1. Physics of Living Systems
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Effect of malaria parasite shape on its alignment at erythrocyte membrane

  1. Anil K Dasanna
  2. Sebastian Hillringhaus
  3. Gerhard Gompper
  4. Dmitry A Fedosov  Is a corresponding author
  1. Forschungszentrum Juelich, Germany
  2. Forschungszentrum Jülich, Germany
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Cite this article as: eLife 2021;10:e68818 doi: 10.7554/eLife.68818


During the blood stage of malaria pathogenesis, parasites invade healthy red blood cells (RBC) to multiply inside the host and evade the immune response. When attached to RBC, the parasite first has to align its apex with the membrane for a successful invasion. Since the parasite's apex sits at the pointed end of an oval (egg-like) shape with a large local curvature, apical alignment is in general an energetically un-favorable process. Previously, using coarse-grained mesoscopic simulations, we have shown that optimal alignment time is achieved due to RBC membrane deformation and the stochastic nature of bond-based interactions between the parasite and RBC membrane (Hillringhaus et al., 2020). Here, we demonstrate that the parasite's shape has a prominent effect on the alignment process. The alignment times of spherical parasites for intermediate and large bond off-rates (or weak membrane-parasite interactions) are found to be close to those of an egg-like shape. However, for small bond off-rates (or strong adhesion and large membrane deformations), the alignment time for a spherical shape increases drastically. Parasite shapes with large aspect ratios such as oblate and long prolate ellipsoids are found to exhibit very long alignment times in comparison to the egg-like shape. At a stiffened RBC, spherical parasite aligns faster than any other investigated shapes. This study shows that the original egg-like shape performs not worse for parasite alignment than other considered shapes, but is more robust with respect to different adhesion interactions and RBC membrane rigidities.

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All data generated or analysed during this study are included in the manuscript and supporting files. Source data for all figures are provided.

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Author details

  1. Anil K Dasanna

    Institute of Biological Information Processing, Forschungszentrum Juelich, Juelich, Germany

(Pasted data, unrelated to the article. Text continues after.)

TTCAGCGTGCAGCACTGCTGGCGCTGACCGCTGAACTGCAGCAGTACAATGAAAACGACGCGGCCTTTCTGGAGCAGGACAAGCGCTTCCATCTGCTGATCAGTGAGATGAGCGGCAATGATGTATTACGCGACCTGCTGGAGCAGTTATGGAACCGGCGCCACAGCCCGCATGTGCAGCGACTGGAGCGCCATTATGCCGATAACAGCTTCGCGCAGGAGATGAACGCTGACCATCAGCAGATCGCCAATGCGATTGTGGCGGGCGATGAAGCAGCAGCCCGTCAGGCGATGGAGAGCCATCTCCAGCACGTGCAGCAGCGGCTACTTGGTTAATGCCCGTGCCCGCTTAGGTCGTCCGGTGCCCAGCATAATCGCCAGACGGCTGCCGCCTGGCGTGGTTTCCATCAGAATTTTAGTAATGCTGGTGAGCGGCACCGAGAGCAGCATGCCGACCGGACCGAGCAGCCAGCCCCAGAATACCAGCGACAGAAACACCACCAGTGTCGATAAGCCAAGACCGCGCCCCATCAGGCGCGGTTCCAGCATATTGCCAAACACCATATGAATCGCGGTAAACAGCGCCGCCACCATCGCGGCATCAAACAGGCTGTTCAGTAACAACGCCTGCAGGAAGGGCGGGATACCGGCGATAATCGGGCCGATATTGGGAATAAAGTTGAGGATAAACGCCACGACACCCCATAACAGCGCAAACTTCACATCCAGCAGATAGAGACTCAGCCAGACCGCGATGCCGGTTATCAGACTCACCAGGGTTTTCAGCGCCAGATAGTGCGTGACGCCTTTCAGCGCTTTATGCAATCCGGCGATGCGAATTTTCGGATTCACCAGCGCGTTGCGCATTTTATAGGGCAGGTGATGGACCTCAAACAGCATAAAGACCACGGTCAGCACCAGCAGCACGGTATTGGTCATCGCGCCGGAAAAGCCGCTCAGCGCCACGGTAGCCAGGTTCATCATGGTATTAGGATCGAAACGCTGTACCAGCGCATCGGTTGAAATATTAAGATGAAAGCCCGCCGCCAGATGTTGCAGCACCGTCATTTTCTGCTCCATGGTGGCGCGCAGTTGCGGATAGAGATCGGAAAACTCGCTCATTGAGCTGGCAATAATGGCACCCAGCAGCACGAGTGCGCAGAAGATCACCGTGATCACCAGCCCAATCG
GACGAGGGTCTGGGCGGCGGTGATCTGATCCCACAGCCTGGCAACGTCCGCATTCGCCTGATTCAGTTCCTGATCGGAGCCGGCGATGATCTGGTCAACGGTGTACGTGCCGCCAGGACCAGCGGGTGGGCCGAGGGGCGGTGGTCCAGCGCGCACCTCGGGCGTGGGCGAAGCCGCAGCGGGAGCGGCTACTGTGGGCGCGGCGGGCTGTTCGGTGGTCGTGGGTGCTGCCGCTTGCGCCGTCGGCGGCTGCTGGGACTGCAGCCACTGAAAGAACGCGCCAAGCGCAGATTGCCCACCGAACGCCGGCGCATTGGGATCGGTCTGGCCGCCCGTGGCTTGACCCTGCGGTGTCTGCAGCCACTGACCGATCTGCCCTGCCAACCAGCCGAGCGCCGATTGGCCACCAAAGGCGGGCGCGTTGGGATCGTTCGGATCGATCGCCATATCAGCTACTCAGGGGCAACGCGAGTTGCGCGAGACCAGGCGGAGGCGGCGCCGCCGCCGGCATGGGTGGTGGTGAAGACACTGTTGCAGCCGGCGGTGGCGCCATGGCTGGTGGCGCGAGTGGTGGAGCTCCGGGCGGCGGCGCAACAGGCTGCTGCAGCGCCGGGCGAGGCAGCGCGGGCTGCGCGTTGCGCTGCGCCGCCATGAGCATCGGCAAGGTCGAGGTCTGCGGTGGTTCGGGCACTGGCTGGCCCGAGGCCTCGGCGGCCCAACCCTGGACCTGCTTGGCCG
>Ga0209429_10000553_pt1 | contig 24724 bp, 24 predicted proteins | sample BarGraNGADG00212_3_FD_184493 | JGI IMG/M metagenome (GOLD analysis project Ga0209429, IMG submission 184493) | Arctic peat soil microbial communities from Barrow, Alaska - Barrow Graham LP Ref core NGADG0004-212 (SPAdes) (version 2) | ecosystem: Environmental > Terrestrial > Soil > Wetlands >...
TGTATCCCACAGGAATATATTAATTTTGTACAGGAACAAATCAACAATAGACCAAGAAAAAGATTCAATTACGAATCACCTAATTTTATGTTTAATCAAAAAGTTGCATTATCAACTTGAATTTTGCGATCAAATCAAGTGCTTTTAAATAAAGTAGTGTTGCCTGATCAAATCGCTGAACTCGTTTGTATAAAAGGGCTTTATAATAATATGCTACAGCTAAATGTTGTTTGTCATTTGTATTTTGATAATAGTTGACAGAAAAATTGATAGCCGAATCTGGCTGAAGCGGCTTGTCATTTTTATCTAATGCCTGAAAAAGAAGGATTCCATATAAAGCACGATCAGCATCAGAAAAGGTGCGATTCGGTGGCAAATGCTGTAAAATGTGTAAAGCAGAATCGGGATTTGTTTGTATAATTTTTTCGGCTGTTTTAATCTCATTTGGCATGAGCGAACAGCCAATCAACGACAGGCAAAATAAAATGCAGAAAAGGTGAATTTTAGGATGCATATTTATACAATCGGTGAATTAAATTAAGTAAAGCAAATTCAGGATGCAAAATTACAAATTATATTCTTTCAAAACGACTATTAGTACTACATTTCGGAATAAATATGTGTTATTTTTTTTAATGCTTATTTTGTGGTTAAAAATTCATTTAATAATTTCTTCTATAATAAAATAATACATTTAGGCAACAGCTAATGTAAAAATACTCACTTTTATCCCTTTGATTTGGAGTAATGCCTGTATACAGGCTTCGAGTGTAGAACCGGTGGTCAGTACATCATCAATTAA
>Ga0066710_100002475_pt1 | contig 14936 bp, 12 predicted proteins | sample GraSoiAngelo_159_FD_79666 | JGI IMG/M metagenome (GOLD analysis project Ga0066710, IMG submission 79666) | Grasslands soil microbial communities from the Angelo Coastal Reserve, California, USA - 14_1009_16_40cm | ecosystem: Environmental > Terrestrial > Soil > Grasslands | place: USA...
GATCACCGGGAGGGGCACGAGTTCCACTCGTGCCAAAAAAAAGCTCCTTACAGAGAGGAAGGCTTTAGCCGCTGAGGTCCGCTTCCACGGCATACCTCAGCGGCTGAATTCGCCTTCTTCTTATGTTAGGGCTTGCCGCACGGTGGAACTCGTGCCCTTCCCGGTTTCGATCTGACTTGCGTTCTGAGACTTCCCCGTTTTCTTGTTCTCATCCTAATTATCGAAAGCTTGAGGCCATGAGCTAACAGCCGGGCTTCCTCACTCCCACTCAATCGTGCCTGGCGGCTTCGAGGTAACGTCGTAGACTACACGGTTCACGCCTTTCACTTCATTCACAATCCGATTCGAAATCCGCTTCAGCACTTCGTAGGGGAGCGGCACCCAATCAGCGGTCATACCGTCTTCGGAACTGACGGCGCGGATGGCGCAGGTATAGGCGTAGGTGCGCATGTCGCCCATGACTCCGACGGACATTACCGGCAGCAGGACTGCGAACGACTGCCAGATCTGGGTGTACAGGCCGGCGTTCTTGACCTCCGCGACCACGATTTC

Competing interests
    The authors declare that no competing interests exist.
    ORCID icon "This ORCID iD identifies the author of this article:" 0000-0001-5960-4579
  2. Sebastian Hillringhaus

    Institute of Biological Information Processing, Forschungszentrum Juelich, Juelich, Germany
    Competing interests
    The authors declare that no competing interests exist.
    ORCID icon "This ORCID iD identifies the author of this article:" 0000-0003-0100-9368
  3. Gerhard Gompper

    Theoretical Soft Matter and Biophysics, Institute of Complex Systems and Institute for Advanced Simulation, Forschungszentrum Jülich, Jülich, Germany
    Competing interests
    The authors declare that no competing interests exist.
    ORCID icon "This ORCID iD identifies the author of this article:" 0000-0002-8904-0986
  4. Dmitry A Fedosov

    Institute of Biological Information Processing, Forschungszentrum Juelich, Juelich, Germany
    For correspondence
    Competing interests
    The authors declare that no competing interests exist.
    ORCID icon "This ORCID iD identifies the author of this article:" 0000-0001-7469-9844


International Helmholtz Research School of Biophysics and Soft Matter

  • Sebastian Hillringhaus

The funders had no role in study design, data collection and interpretation, or the decision to submit the work for publication.

Reviewing Editor

  1. Raymond E Goldstein, University of Cambridge, United Kingdom

Publication history

  1. Received: March 29, 2021
  2. Accepted: July 20, 2021
  3. Accepted Manuscript published: July 21, 2021 (version 1)


© 2021, Dasanna et al.

This article is distributed under the terms of the Creative Commons Attribution License permitting unrestricted use and redistribution provided that the original author and source are credited.


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